Non-essential amino acid. Acts as a mood elevator; appetite suppressant; produces melanin in the body so it enhances natural hair color; used as an anti-depressant and anxiety reliever.
Tyrosine can help with the following
Particular precursors such as tyrosine, which increases dopamine and noradrenaline, show beneficial results in the treatment of mild depression.
One older study reported that L-tyrosine (200mg), vitamin B6 (2.5mg) and niacinamide (10mg) when given in combination for the treatment of hay fever, hives, allergic headaches and poison oak dermatitis produced significant symptomatic relief when 1-3 tablets were taken four times per day in milder cases and up to 6 tablets 4-6 times per day in more severe cases.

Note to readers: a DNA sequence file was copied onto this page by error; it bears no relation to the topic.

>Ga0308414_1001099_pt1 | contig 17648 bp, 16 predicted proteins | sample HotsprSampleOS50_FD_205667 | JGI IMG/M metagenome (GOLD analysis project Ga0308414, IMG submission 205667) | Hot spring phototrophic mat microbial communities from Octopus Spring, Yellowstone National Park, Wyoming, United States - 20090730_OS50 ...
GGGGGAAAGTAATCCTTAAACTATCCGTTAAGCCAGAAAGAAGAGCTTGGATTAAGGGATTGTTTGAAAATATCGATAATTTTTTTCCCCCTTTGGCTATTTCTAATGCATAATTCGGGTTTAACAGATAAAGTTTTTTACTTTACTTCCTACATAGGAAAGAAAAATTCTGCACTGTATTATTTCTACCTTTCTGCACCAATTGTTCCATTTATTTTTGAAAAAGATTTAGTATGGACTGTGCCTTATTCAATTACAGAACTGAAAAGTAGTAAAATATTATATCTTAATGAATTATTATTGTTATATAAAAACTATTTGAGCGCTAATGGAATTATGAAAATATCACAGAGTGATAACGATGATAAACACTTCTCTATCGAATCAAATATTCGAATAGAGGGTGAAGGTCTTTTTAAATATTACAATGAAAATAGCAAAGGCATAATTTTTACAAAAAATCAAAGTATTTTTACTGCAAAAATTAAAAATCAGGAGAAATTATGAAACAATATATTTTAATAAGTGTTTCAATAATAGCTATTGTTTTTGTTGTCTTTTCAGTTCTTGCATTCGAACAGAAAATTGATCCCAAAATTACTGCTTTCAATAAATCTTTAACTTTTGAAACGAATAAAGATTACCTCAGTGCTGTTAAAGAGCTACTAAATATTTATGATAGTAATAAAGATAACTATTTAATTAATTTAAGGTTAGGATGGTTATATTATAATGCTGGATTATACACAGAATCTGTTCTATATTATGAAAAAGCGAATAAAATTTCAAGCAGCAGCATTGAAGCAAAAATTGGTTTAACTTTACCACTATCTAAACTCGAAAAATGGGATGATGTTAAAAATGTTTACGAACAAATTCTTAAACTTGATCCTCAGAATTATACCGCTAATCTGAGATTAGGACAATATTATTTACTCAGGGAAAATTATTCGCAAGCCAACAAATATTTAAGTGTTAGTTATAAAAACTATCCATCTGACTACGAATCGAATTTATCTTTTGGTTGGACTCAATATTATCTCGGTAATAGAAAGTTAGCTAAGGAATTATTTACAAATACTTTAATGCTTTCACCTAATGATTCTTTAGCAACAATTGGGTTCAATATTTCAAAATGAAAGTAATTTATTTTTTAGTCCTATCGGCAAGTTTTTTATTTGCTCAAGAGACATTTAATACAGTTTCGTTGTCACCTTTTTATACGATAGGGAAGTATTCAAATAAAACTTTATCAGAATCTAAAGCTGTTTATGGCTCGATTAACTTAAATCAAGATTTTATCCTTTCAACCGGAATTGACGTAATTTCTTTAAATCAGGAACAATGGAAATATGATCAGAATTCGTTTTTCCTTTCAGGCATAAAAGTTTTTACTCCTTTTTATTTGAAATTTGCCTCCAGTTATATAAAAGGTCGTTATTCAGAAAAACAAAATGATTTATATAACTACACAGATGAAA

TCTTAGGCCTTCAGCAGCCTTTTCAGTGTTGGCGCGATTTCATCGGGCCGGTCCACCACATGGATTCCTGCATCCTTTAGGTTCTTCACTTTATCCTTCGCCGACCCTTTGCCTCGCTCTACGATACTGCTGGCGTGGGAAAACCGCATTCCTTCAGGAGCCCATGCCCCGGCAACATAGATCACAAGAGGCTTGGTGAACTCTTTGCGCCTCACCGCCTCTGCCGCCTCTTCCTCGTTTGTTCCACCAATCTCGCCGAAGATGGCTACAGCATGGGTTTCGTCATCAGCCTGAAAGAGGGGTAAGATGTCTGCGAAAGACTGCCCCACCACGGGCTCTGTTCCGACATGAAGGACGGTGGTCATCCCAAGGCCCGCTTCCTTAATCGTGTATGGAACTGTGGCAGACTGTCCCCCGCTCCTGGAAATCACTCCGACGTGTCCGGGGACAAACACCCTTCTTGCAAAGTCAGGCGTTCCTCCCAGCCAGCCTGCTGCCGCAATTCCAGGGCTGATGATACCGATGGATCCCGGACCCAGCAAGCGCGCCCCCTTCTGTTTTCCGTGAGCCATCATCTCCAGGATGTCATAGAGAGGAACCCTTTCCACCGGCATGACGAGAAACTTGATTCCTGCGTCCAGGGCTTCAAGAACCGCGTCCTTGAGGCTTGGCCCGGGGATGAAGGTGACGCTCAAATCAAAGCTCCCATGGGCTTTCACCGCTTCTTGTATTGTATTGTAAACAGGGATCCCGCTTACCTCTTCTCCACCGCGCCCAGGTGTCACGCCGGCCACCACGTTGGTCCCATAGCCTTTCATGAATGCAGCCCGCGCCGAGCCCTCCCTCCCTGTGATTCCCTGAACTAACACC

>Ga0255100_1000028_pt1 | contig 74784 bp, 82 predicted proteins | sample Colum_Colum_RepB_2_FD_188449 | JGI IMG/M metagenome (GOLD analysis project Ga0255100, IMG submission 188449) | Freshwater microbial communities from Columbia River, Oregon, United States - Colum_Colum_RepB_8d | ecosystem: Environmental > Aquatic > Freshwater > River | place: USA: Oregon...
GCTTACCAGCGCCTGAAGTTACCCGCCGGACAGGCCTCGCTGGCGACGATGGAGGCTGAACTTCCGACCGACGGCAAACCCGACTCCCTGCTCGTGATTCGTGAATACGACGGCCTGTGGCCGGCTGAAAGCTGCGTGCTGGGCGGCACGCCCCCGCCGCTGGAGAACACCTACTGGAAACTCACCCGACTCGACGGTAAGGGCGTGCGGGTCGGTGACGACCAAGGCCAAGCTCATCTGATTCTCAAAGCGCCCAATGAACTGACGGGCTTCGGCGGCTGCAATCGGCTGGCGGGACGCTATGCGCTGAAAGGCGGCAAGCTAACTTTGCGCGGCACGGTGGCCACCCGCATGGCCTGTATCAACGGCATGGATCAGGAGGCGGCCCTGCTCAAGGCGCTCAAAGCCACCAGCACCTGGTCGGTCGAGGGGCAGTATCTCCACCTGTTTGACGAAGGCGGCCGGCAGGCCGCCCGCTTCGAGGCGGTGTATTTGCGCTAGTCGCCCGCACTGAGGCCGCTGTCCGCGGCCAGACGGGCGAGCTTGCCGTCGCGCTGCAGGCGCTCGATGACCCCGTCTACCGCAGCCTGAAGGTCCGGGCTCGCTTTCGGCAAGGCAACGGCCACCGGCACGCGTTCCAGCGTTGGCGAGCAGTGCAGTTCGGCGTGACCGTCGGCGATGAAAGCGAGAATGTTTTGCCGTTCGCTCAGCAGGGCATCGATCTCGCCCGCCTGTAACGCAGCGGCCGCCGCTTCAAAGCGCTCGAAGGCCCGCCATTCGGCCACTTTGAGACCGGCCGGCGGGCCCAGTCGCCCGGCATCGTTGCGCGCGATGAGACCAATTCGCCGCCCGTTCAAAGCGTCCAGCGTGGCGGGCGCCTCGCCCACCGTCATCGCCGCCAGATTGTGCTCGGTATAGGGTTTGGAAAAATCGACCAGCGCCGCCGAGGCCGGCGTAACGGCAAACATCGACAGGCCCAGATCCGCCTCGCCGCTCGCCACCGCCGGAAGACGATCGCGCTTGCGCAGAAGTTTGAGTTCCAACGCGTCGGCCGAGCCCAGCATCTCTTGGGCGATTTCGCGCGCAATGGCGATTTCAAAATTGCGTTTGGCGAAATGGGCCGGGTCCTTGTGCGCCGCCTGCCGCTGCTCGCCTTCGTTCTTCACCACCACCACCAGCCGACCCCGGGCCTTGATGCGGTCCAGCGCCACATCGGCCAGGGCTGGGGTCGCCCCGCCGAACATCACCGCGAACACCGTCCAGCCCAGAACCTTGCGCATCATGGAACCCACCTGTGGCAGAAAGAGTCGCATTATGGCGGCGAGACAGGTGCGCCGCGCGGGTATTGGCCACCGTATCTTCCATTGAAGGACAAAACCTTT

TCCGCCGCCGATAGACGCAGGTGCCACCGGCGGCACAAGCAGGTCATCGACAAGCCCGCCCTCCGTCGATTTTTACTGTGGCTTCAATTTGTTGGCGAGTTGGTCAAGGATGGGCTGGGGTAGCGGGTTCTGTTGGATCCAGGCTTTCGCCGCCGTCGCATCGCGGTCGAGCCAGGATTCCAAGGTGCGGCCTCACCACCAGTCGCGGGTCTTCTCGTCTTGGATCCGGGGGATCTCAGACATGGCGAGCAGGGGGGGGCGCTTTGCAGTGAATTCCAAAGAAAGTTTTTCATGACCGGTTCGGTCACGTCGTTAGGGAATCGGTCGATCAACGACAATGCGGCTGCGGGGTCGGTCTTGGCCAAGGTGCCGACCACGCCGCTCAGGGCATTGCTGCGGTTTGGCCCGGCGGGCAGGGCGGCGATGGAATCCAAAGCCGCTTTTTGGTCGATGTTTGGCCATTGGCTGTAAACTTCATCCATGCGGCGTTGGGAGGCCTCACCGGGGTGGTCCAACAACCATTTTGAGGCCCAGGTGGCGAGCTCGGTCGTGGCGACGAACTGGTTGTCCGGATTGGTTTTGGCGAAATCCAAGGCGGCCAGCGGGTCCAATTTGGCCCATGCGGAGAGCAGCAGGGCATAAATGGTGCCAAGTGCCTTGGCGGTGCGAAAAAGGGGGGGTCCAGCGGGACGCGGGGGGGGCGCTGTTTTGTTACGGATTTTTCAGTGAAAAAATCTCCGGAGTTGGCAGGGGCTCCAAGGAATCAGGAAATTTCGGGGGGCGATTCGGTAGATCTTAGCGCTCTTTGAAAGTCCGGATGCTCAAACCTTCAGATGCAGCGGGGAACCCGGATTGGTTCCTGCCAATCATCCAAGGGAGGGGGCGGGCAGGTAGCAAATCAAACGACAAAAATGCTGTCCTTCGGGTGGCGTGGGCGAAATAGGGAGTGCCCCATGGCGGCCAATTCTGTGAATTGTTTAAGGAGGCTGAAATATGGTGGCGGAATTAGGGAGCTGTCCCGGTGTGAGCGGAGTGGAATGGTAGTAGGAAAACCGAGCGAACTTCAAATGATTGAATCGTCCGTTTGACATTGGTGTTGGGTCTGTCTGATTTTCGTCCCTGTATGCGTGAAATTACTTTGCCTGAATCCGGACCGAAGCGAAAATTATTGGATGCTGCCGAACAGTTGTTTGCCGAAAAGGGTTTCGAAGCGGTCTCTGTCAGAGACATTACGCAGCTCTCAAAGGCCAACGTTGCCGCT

In some cases characterized by more chronic disorders, such as chronic sinusitis, a worsening of symptoms often occurred during the first few days of treatment. This study found that treatment with each of the nutrients individually, or with any two in combination, was ineffective. [Widmann RR, Keye JD Epinephrine precursors an control of allergy. Northwest Med 1952:51: pp.588-590]
|May do some good|
|Likely to help|
|May have adverse consequences|
An organic acid containing nitrogen chemical building blocks that aid in the production of protein in the body. Eight of the twenty-two known amino acids are considered "essential," and must be obtained from dietary sources because the body can not synthesize them.
A dark pigment produced in the skin. Dark-skinned individuals produce more melanin, and melanin production increases in response to sunlight, causing the skin to become darker.
Apprehension of danger, or dread, accompanied by nervous restlessness, tension, increased heart rate, and shortness of breath unrelated to a clearly identifiable stimulus.